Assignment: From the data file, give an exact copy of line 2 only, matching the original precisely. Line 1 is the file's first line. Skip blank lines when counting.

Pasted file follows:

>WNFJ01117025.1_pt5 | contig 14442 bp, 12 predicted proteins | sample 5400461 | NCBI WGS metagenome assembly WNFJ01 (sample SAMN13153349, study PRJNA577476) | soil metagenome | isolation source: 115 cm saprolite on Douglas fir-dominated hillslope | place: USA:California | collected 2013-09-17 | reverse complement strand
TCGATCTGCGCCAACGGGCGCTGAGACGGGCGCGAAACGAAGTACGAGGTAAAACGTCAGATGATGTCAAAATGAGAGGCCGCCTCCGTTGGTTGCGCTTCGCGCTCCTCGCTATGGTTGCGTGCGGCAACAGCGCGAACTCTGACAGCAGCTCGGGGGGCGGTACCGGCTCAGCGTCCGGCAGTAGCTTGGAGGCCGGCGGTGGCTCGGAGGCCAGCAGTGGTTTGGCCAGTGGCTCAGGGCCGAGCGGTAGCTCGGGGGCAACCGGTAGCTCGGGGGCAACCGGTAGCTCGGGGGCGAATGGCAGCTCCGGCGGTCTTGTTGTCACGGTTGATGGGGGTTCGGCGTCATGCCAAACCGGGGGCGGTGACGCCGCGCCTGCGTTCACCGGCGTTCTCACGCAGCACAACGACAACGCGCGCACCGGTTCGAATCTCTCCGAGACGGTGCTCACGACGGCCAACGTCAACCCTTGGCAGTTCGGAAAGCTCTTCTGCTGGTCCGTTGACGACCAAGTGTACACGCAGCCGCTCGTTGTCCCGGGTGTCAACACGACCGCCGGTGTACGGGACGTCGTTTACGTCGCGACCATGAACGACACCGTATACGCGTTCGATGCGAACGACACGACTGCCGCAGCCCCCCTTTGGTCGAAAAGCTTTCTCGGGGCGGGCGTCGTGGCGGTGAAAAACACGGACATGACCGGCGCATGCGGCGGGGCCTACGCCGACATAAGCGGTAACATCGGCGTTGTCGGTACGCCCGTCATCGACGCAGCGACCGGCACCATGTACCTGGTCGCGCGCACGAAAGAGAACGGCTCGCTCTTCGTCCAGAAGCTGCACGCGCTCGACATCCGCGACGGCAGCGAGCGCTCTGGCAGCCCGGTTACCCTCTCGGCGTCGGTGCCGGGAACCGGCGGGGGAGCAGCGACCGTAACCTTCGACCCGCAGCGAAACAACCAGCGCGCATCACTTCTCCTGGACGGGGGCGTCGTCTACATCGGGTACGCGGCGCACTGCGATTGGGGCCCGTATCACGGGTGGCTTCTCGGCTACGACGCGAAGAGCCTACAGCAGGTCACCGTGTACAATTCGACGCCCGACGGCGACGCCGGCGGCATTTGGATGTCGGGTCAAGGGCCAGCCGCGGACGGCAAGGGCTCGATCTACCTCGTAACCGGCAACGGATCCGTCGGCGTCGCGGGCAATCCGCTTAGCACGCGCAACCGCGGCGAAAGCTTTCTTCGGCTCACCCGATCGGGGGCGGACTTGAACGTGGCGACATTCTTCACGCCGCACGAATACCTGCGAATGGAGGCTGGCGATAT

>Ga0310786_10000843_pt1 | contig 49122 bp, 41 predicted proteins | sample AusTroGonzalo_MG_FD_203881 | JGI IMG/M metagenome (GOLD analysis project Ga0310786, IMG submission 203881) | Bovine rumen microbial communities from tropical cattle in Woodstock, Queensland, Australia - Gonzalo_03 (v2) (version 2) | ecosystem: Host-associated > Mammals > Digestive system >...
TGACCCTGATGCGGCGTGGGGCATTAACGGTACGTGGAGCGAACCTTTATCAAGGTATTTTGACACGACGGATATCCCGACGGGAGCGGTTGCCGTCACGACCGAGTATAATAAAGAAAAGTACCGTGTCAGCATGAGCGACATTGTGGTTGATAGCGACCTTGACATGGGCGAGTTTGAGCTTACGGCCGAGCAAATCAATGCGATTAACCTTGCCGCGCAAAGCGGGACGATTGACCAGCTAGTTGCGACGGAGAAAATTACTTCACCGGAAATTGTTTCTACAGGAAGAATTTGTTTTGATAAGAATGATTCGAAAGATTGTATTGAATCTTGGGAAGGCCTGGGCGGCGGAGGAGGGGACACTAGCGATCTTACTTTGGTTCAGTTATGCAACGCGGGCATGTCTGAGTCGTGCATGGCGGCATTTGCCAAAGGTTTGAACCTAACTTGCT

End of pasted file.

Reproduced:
TCGATCTGCGCCAACGGGCGCTGAGACGGGCGCGAAACGAAGTACGAGGTAAAACGTCAGATGATGTCAAAATGAGAGGCCGCCTCCGTTGGTTGCGCTTCGCGCTCCTCGCTATGGTTGCGTGCGGCAACAGCGCGAACTCTGACAGCAGCTCGGGGGGCGGTACCGGCTCAGCGTCCGGCAGTAGCTTGGAGGCCGGCGGTGGCTCGGAGGCCAGCAGTGGTTTGGCCAGTGGCTCAGGGCCGAGCGGTAGCTCGGGGGCAACCGGTAGCTCGGGGGCAACCGGTAGCTCGGGGGCGAATGGCAGCTCCGGCGGTCTTGTTGTCACGGTTGATGGGGGTTCGGCGTCATGCCAAACCGGGGGCGGTGACGCCGCGCCTGCGTTCACCGGCGTTCTCACGCAGCACAACGACAACGCGCGCACCGGTTCGAATCTCTCCGAGACGGTGCTCACGACGGCCAACGTCAACCCTTGGCAGTTCGGAAAGCTCTTCTGCTGGTCCGTTGACGACCAAGTGTACACGCAGCCGCTCGTTGTCCCGGGTGTCAACACGACCGCCGGTGTACGGGACGTCGTTTACGTCGCGACCATGAACGACACCGTATACGCGTTCGATGCGAACGACACGACTGCCGCAGCCCCCCTTTGGTCGAAAAGCTTTCTCGGGGCGGGCGTCGTGGCGGTGAAAAACACGGACATGACCGGCGCATGCGGCGGGGCCTACGCCGACATAAGCGGTAACATCGGCGTTGTCGGTACGCCCGTCATCGACGCAGCGACCGGCACCATGTACCTGGTCGCGCGCACGAAAGAGAACGGCTCGCTCTTCGTCCAGAAGCTGCACGCGCTCGACATCCGCGACGGCAGCGAGCGCTCTGGCAGCCCGGTTACCCTCTCGGCGTCGGTGCCGGGAACCGGCGGGGGAGCAGCGACCGTAACCTTCGACCCGCAGCGAAACAACCAGCGCGCATCACTTCTCCTGGACGGGGGCGTCGTCTACATCGGGTACGCGGCGCACTGCGATTGGGGCCCGTATCACGGGTGGCTTCTCGGCTACGACGCGAAGAGCCTACAGCAGGTCACCGTGTACAATTCGACGCCCGACGGCGACGCCGGCGGCATTTGGATGTCGGGTCAAGGGCCAGCCGCGGACGGCAAGGGCTCGATCTACCTCGTAACCGGCAACGGATCCGTCGGCGTCGCGGGCAATCCGCTTAGCACGCGCAACCGCGGCGAAAGCTTTCTTCGGCTCACCCGATCGGGGGCGGACTTGAACGTGGCGACATTCTTCACGCCGCACGAATACCTGCGAATGGAGGCTGGCGATAT